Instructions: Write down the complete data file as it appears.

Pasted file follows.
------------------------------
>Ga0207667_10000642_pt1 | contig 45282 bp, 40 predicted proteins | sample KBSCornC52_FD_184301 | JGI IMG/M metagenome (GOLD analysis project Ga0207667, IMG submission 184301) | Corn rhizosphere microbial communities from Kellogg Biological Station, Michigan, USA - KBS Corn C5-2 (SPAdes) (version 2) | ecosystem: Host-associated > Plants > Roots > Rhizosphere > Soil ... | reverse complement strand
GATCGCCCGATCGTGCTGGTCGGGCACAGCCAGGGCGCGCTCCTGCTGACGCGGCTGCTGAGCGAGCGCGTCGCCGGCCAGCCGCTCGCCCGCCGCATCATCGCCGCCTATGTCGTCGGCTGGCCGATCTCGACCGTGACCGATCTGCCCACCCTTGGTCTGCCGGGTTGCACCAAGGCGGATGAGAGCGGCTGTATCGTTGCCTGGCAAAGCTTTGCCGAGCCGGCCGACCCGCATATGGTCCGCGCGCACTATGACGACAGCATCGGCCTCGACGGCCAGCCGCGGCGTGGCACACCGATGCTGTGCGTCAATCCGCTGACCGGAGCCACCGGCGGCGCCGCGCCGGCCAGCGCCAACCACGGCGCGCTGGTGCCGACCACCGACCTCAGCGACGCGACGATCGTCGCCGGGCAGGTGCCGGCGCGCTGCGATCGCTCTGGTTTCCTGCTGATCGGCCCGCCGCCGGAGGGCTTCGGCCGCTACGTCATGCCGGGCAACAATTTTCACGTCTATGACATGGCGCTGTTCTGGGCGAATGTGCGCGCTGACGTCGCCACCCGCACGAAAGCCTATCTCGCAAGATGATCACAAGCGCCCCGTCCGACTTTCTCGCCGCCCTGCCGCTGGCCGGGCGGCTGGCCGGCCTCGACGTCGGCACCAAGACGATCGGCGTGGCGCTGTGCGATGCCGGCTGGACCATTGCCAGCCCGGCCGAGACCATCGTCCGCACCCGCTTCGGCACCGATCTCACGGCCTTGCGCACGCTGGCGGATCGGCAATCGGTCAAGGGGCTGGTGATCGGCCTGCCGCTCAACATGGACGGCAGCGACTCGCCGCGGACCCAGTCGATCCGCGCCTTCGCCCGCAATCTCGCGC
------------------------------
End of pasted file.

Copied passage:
>Ga0207667_10000642_pt1 | contig 45282 bp, 40 predicted proteins | sample KBSCornC52_FD_184301 | JGI IMG/M metagenome (GOLD analysis project Ga0207667, IMG submission 184301) | Corn rhizosphere microbial communities from Kellogg Biological Station, Michigan, USA - KBS Corn C5-2 (SPAdes) (version 2) | ecosystem: Host-associated > Plants > Roots > Rhizosphere > Soil ... | reverse complement strand
GATCGCCCGATCGTGCTGGTCGGGCACAGCCAGGGCGCGCTCCTGCTGACGCGGCTGCTGAGCGAGCGCGTCGCCGGCCAGCCGCTCGCCCGCCGCATCATCGCCGCCTATGTCGTCGGCTGGCCGATCTCGACCGTGACCGATCTGCCCACCCTTGGTCTGCCGGGTTGCACCAAGGCGGATGAGAGCGGCTGTATCGTTGCCTGGCAAAGCTTTGCCGAGCCGGCCGACCCGCATATGGTCCGCGCGCACTATGACGACAGCATCGGCCTCGACGGCCAGCCGCGGCGTGGCACACCGATGCTGTGCGTCAATCCGCTGACCGGAGCCACCGGCGGCGCCGCGCCGGCCAGCGCCAACCACGGCGCGCTGGTGCCGACCACCGACCTCAGCGACGCGACGATCGTCGCCGGGCAGGTGCCGGCGCGCTGCGATCGCTCTGGTTTCCTGCTGATCGGCCCGCCGCCGGAGGGCTTCGGCCGCTACGTCATGCCGGGCAACAATTTTCACGTCTATGACATGGCGCTGTTCTGGGCGAATGTGCGCGCTGACGTCGCCACCCGCACGAAAGCCTATCTCGCAAGATGATCACAAGCGCCCCGTCCGACTTTCTCGCCGCCCTGCCGCTGGCCGGGCGGCTGGCCGGCCTCGACGTCGGCACCAAGACGATCGGCGTGGCGCTGTGCGATGCCGGCTGGACCATTGCCAGCCCGGCCGAGACCATCGTCCGCACCCGCTTCGGCACCGATCTCACGGCCTTGCGCACGCTGGCGGATCGGCAATCGGTCAAGGGGCTGGTGATCGGCCTGCCGCTCAACATGGACGGCAGCGACTCGCCGCGGACCCAGTCGATCCGCGCCTTCGCCCGCAATCTCGCGC